Three people are hurt, two critically, after a food truck caught fire Wednesday afternoon on the campus of George Washington University.

According to NBC Washington 4, the food truck caught fire on the 2100 block of H Street NW, where several food trucks often park.

Three employees of the food truck were taken to hospitals with burns. A man and a woman suffered critical but non-life-threatening injuries, a D.C. fire department representative said. A second woman received less serious injuries.

The fire sent a plume of dark smoke into the sky west of downtown D.C. The blaze caused severe damage inside the food truck, which was a converted school bus.

Information on the cause of the fire was not available immediately.

The food truck safety page of the NFPA website, along with the Fire Safety for Mobile Cooking Operations Tip Sheet provide information on food trucks and safety.

 

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Years ago, before I came to NFPA, I had a co-worker who grew excited days before Thanksgiving regaling us with stories Fried turkey in an aluminum panabout the deep-fried turkey he would make. He’d tell us how moist and flavorful it would be and encouraged us to deep-fry ours too. I never bothered. It sounded like too much work and I always had plans to eat traditionally prepared turkey with all the trimmings at my parents’ house.

I had never seen a turkey fryer and didn’t know anything about the process of using a substantial amount of cooking oil at a high temperature. I didn’t know that the use of the fryers was dangerous and could lead to devastating burns, other injuries, and destruction of property.

NFPA discourages the use of outdoor gas-fueled turkey fryers that immerse the turkey in hot oil. NFPA has taken the position that these fryers are not suitable for safe use even by well-informed and careful consumers. NFPA urges those who prefer fried turkey to seek out professional establishments, such as grocery stores, specialty food retailers and restaurants or consider an “oil-less” turkey fryer.

One day I will try fried turkey. I look forward to its succulence and flavor. When this happens, I’ll be seated comfortably in a restaurant, because the task will be left to the chef.

 

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I have to admit, it feels like yesterday that we were sunning on the beach and enjoying the spoils of summer, but here we are a week and a half away from one of the biggest cooking (and eating!) events of the year!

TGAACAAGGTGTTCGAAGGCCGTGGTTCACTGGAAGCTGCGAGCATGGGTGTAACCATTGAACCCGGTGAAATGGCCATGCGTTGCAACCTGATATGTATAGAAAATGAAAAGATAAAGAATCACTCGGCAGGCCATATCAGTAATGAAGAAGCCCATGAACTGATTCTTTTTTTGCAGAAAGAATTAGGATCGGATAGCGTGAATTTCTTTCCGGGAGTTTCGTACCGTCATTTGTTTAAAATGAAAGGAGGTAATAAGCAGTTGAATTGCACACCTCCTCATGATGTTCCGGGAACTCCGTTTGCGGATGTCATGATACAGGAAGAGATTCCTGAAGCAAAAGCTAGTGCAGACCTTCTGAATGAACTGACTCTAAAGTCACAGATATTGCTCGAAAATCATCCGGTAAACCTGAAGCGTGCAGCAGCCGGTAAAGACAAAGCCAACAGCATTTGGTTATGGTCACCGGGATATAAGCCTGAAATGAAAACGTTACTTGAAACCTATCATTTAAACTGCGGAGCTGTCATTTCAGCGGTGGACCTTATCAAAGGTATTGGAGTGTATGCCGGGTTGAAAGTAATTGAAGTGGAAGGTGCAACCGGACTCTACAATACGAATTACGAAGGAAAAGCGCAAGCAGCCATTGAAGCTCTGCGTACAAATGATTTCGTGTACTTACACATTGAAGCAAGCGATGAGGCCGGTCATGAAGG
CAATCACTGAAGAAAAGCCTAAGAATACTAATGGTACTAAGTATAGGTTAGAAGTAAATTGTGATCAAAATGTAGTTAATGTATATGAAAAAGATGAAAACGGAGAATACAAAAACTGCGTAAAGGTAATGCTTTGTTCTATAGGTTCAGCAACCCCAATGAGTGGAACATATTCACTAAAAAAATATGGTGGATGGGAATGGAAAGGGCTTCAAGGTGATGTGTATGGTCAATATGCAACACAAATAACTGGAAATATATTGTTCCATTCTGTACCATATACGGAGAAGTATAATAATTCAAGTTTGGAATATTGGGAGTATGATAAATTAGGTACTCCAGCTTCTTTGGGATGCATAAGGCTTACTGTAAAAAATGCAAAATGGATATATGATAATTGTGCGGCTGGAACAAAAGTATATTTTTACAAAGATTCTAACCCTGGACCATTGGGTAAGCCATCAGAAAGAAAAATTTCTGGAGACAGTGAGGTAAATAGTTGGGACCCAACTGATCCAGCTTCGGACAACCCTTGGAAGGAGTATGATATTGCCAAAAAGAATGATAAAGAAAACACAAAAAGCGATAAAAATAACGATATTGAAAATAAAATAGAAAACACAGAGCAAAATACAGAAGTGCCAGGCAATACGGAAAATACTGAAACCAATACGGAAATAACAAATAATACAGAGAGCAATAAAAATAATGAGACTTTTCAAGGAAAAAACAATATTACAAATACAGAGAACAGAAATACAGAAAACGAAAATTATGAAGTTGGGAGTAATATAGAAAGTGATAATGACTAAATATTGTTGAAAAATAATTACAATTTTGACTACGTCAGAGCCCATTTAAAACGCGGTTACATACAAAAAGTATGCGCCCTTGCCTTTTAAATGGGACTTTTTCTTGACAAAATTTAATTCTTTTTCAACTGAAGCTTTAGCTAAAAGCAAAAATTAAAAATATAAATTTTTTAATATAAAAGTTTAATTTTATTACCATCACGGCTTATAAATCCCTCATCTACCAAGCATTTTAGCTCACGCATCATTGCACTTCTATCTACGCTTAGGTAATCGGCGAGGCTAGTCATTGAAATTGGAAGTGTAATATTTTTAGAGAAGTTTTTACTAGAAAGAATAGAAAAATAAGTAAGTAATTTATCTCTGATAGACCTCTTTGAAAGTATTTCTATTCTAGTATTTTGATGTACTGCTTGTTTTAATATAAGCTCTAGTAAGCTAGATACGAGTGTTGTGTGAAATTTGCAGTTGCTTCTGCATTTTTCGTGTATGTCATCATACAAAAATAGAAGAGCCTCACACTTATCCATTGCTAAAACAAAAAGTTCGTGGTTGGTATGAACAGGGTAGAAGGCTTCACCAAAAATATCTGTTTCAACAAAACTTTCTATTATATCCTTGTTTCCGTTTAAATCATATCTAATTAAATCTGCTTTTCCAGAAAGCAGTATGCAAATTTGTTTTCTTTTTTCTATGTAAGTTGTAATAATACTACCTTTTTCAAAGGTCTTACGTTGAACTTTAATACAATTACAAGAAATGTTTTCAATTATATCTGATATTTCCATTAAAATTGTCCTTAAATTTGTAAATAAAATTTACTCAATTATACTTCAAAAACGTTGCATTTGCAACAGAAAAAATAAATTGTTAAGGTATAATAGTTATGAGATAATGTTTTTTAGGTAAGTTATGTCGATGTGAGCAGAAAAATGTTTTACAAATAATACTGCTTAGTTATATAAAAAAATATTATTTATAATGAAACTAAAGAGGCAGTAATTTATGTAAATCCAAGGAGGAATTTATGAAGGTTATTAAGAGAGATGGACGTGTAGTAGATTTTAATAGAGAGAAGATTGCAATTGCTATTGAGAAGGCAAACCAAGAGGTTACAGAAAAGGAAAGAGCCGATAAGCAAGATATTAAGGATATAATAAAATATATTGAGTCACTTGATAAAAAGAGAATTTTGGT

There’s no doubt Thanksgiving is a wonderful time of year for families and friends to get together. But because we spend so much time in the kitchen baking, roasting and sautéing our favorite foods, and usually amidst lots of activity and a house full of people, the risk for home cooking fires increases. According to NFPA’s latest report, home cooking fires peak on major U.S. holidays; Thanksgiving being the leading day for such fires. Did you know that almost four times the number of home cooking fires occurred on this holiday from 2010 – 2014?


“It’s often a combination of factors that contribute to an increased risk of home cooking fires on Thanksgiving,” says NFPA’s vice president of Outreach and Advocacy, Lorraine Carli. “People are preparing multiple dishes for many guests and there can be plenty of distraction in the home, which can make it all too easy to forget what’s on the stove,” she says. “That’s when cooking mishaps are most likely to occur.”


No matter what kitchen we find ourselves helping out in this Thanksgiving, we can all reduce our risk for injuries and damage caused by fires by following a handful of important safety tips. The slide show below shows you how:

 

 

Share this slide show with friends and family, your colleagues and even your neighbors. Find additional tips and resources, including statistics, infographics, videos and more to share on NFPA’s Thanksgiving webpage and cooking fire safety page.

 

Looking for some fun activities you and your family can do during the holiday? Check out Sparky’s activity page for lots of ideas that the younger members of the group will really enjoy!

 

As we head into the holidays season, enjoy your time with the ones you love and always remember to keep fire safety at the top of your priority list!

Kidde is recalling millions of NightHawk combination smoke/carbon monoxide (CO) alarms sold in the United States and Kidde combo alarm being recalledCanada. According to Consumer Affairs, the alarm can fail to continue to chirp when it reaches its seven year end of life if the batteries are replaced, leading consumers to believe it’s still working. This poses a risk to consumers of not being alerted to a fire or CO incident in their home.

The company has received reports of incidents with the recalled alarms, but no injuries have been reported. The recall involves Kidde NightHawk talking combo smoke/CO alarm, model number KN-COSM-IB and manufacture dates between June 1, 2004 and December 31, 2010.

The alarms are hard-wired and the unit has a compartment on the back for a replaceable 9-volt battery. Consumers may contact Kidde online or call 855-239-0490.